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A retrospective case series highlights two cases of postoperative endophthalmitis, in which similar improper technique of puncturing the antibiotic bottle with a nonsterile needle was noted.

Patient A, a 65-year-old man with three weeks’ history of uneventful combined cataract and pars plana vitrectomy (PPV) presented with acute painful right eye and vision blurring from 6/12 to 1/60 for two days. Examination showed severe anterior chamber activity and hazy fundal view. B-scan showed dense vitritis. Vitreous sampling revealed gram positive cocci, but no culture growth. Patient B, a 69-year-old man presented with three days’ history of right painful red eye and vision dropped to light perception following an uneventful cataract surgery. Examination showed severe anterior chamber activity with hypopyon, raised intraocular pressure, and no fundal view. B-scan detected dense vitritis with loculation. Vitreous sampling cultured Pseudomonas aeruginosa in Patient B. In both cases, the patients reported piercing the generic topical ciprofloxacin 0.3% bottle tip with a nonsterile needle instead of the prescribed method of using the sterile, inner aspect of the bottle cap. However, the cultures of the bottle contents were negative in both cases. Both patients received intravitreal, topical, and systemic antibiotics and subsequently underwent PPV. Patient A recovered vision to baseline, while Patient B recovered to counting finger vision.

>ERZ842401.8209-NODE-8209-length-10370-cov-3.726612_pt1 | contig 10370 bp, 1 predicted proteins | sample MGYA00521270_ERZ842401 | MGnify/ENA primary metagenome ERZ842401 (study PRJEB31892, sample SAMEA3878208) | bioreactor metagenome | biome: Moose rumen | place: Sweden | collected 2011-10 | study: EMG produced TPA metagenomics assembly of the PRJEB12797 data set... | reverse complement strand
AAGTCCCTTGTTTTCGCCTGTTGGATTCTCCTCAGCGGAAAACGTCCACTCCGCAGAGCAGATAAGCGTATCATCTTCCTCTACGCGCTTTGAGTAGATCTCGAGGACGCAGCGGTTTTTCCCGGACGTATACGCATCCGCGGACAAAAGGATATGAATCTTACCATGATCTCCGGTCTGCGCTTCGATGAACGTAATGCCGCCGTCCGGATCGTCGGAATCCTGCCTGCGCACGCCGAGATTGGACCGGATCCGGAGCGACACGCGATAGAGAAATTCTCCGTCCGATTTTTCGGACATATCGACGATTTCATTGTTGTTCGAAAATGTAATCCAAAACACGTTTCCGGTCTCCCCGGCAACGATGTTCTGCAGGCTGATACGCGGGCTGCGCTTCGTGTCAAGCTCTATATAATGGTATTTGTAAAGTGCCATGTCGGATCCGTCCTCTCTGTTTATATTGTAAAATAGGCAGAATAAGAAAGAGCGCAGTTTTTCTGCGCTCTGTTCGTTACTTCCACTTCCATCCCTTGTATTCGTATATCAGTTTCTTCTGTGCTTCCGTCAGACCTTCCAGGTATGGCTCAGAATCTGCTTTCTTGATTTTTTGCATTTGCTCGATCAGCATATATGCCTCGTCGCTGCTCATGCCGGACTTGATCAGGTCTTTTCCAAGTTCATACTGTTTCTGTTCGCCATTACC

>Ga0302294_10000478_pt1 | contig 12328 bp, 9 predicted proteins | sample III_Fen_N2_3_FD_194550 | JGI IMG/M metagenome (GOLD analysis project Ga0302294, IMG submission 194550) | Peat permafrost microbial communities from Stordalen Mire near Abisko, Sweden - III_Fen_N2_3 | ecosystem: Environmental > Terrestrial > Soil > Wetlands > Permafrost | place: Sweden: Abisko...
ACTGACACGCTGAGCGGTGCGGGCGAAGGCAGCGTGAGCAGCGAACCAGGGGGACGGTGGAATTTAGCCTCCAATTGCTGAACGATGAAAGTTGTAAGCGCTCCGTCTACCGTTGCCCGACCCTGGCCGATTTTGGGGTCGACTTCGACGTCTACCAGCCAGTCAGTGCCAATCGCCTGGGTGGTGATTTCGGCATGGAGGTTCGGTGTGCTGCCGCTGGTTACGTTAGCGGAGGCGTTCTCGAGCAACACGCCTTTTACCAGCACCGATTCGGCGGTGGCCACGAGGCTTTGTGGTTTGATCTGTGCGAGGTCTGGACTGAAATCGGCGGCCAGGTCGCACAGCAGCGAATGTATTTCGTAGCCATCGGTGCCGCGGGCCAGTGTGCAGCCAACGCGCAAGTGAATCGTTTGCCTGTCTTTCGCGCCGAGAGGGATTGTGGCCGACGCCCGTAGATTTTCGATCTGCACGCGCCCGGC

The cap-puncturing mechanism for eye drop bottles is designed to maintain the sterility of the contents. However, this may backfire when patients do not understand the prescribed technique. We postulate that this improper technique predisposed the two cases to endophthalmitis. 

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